When one thinks of company culture statements, phrases like “be human” or “create diversity” or “foster environments of innovation” might come to mind. A company or corporate culture is a set of values that guides and protects the decision-making framework of a company and its employees. It should be the first thing learned by a new employee and help enforce a standard of behavior for everyone. Interestingly enough, the brainstorming sessions that create company values often exclude the employees who are living it out. A recent article in MITSloan Review by cofounders Donald and Charles Sull of CultureX did a deep dive on how employees perceive corporate culture and came up with some pretty interesting observations. They analyzed 1.4 million employee reviews, separating out over 150 topics that helped identify which factors were most important in predicting a company’s overall culture score.
The chart above reflects their findings and guess what? Innovation and Social Responsibility, while important, didn’t even make the top ten. It was respect that topped the list by a landslide and in industries with a large number of front-line employees, there was an even stronger call for respect and a lot of negative feedback around it. Translation: Although most employees value feeling respected, the ones in industries where they face the public feel the least respected, and not necessarily by the people they serve but by their own company. Some companies, including Trader Joe’s and HEB, that are heavy on front-line employees manage to stand out for high levels of employee respect and overall strong cultural ratings so it isn’t a given that these industries have to accept high employee dissatisfaction. However, it does require an intentionality to rise above the norm in employee culture.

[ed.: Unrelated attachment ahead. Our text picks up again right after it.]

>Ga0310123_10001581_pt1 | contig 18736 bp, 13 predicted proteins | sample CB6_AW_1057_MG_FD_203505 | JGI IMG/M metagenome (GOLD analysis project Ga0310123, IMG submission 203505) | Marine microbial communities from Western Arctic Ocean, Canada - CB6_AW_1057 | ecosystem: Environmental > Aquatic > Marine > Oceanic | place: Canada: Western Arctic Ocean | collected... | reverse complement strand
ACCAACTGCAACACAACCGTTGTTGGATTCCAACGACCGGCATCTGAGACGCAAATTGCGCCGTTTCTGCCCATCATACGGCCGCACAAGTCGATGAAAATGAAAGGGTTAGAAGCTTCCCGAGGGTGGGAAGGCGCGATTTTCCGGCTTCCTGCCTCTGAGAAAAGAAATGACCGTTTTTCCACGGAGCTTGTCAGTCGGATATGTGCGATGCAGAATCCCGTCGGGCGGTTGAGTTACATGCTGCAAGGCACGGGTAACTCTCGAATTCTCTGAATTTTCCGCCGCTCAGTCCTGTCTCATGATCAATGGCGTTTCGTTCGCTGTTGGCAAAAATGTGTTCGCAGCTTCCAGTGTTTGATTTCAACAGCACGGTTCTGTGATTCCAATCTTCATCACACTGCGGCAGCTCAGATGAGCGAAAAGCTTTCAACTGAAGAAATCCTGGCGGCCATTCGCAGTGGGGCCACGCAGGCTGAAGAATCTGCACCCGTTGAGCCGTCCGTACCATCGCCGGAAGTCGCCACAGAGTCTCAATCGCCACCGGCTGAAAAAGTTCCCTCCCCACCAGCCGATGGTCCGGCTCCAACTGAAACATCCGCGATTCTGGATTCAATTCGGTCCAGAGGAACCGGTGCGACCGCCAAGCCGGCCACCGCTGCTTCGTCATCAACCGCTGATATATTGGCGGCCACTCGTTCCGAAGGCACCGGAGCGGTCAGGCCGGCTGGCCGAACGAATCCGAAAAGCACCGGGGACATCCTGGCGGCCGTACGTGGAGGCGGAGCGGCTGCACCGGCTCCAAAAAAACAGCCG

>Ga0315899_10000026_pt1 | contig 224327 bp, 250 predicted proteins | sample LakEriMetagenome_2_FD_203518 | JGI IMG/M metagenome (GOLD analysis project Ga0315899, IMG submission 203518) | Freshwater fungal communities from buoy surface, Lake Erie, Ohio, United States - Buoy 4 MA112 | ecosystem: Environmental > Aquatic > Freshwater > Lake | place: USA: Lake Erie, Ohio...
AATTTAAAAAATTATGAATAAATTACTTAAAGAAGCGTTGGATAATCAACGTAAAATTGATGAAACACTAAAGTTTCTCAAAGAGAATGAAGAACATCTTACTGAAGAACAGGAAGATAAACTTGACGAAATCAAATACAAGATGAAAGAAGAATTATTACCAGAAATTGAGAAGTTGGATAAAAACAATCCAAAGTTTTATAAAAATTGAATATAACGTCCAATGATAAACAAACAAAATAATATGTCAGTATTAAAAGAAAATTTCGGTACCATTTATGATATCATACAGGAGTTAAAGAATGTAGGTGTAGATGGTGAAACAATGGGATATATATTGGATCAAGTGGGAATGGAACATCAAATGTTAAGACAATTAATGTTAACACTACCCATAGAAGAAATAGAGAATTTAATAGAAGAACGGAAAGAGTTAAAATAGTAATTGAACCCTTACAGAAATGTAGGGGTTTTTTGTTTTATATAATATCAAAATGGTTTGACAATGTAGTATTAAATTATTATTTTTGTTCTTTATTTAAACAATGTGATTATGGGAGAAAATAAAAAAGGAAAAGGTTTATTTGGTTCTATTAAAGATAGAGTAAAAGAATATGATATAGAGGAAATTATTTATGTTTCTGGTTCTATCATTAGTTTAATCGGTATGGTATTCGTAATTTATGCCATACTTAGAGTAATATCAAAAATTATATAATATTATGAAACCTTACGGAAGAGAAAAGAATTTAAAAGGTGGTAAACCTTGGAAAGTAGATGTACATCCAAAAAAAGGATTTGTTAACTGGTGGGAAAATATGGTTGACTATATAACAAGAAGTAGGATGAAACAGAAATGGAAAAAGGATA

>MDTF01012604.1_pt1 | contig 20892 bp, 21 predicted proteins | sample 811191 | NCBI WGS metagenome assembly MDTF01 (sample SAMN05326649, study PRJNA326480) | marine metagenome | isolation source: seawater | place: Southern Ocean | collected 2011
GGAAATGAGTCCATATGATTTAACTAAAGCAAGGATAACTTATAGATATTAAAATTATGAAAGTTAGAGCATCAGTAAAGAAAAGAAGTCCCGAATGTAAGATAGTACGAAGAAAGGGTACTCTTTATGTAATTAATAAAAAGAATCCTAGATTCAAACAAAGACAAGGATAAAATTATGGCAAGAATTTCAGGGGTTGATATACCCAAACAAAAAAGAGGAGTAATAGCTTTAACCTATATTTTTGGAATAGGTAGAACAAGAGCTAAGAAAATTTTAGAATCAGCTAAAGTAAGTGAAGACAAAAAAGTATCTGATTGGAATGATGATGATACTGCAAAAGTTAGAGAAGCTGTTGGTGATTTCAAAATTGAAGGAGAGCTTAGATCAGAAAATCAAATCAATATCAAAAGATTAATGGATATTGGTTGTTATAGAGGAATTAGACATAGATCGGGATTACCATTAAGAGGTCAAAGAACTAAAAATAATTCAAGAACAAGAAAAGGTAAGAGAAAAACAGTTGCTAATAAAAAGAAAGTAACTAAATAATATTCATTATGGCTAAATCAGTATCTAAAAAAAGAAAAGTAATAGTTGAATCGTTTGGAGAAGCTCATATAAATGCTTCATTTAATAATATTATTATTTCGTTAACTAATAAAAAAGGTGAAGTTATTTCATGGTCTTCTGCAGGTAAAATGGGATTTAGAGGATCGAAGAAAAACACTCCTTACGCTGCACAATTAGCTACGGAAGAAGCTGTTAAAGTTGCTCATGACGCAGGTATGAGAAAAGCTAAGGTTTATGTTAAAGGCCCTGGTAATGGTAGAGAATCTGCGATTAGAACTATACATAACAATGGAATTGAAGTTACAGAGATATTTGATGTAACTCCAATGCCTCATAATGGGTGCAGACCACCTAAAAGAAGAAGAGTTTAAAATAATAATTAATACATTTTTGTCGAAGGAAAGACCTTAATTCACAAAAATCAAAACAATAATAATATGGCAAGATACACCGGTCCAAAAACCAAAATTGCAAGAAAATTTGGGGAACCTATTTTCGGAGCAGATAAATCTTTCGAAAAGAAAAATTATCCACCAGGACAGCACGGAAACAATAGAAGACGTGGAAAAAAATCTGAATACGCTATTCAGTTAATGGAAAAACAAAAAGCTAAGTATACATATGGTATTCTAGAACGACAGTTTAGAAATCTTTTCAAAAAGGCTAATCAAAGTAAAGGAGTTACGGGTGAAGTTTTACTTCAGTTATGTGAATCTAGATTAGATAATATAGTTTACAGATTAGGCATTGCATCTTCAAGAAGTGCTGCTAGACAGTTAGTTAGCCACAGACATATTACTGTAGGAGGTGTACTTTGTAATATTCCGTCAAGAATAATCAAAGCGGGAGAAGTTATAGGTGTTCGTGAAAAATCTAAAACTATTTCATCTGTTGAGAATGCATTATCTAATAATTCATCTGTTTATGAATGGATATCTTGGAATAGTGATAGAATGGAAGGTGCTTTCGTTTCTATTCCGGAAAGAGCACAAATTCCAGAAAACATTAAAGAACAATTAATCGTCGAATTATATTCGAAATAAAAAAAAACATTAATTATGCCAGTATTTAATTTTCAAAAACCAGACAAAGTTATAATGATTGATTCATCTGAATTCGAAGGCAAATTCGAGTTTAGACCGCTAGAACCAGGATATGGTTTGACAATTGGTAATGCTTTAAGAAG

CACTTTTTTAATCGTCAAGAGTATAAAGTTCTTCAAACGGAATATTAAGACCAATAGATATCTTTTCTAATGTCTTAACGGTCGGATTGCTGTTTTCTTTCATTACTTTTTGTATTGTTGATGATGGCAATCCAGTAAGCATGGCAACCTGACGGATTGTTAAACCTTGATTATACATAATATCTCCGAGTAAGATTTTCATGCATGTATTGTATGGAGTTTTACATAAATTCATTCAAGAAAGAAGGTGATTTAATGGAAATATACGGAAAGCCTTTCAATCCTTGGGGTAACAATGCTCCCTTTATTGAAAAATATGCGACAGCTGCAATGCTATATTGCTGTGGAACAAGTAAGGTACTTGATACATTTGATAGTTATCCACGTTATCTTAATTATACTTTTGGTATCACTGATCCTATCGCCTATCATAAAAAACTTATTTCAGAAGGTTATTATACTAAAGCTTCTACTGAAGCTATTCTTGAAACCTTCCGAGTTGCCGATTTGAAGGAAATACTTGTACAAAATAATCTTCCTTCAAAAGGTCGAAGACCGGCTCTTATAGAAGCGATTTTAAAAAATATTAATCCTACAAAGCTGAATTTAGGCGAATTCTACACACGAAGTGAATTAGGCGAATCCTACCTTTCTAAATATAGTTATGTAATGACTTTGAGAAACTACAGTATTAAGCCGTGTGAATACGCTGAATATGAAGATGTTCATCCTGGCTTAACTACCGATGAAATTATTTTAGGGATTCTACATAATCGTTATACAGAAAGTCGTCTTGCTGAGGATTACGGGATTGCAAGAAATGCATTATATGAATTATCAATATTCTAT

Alignment over Agreement
On a side note, there is some real wisdom in what Leap CEO Patrick Fingle recently had to say to the online magazine Technical.ly. He indicated that the key to his growth success is to understand the difference between alignment and agreement. Doubling his workforce over the past year, culture became more important than ever. He makes the point that while “agreement implies that each employee thinks the way a business is going about a certain strategy or task is exactly the right one, alignment is more about “understanding why it’s being done this way, and doing it to the best of their ability.”
Putting these two concepts of respect and culture alignment together makes sense. A company that does the heavy lifting of thinking deeply about and communicating the “why” to their employees rather than having a “do it because I said so” approach is miles ahead in the respect department. This “why we do what we do” approach also gives language to the front-line employees to use with the customer and that is empowering. Emphasizing alignment over agreement allows teams that may not agree on exact method to still work together effectively to reach the shared goal.
This Week’s To-Do
In a year where a record number of employees are quitting their jobs, it would serve companies well to step back and take an honest look at their company culture from the eyes of those who are most affected–the employees. Ask them what matters most to them at work and then engage them in the change process. Showing this level of respect can make a world of difference in creating a company culture that keeps its employees.
Let Gemsbok help you create your company culture statement. We lead sessions with all the shareholders in various settings and help craft a thoughtful corporate culture statement that reflects both the executive and non-executive experience. Contact us today!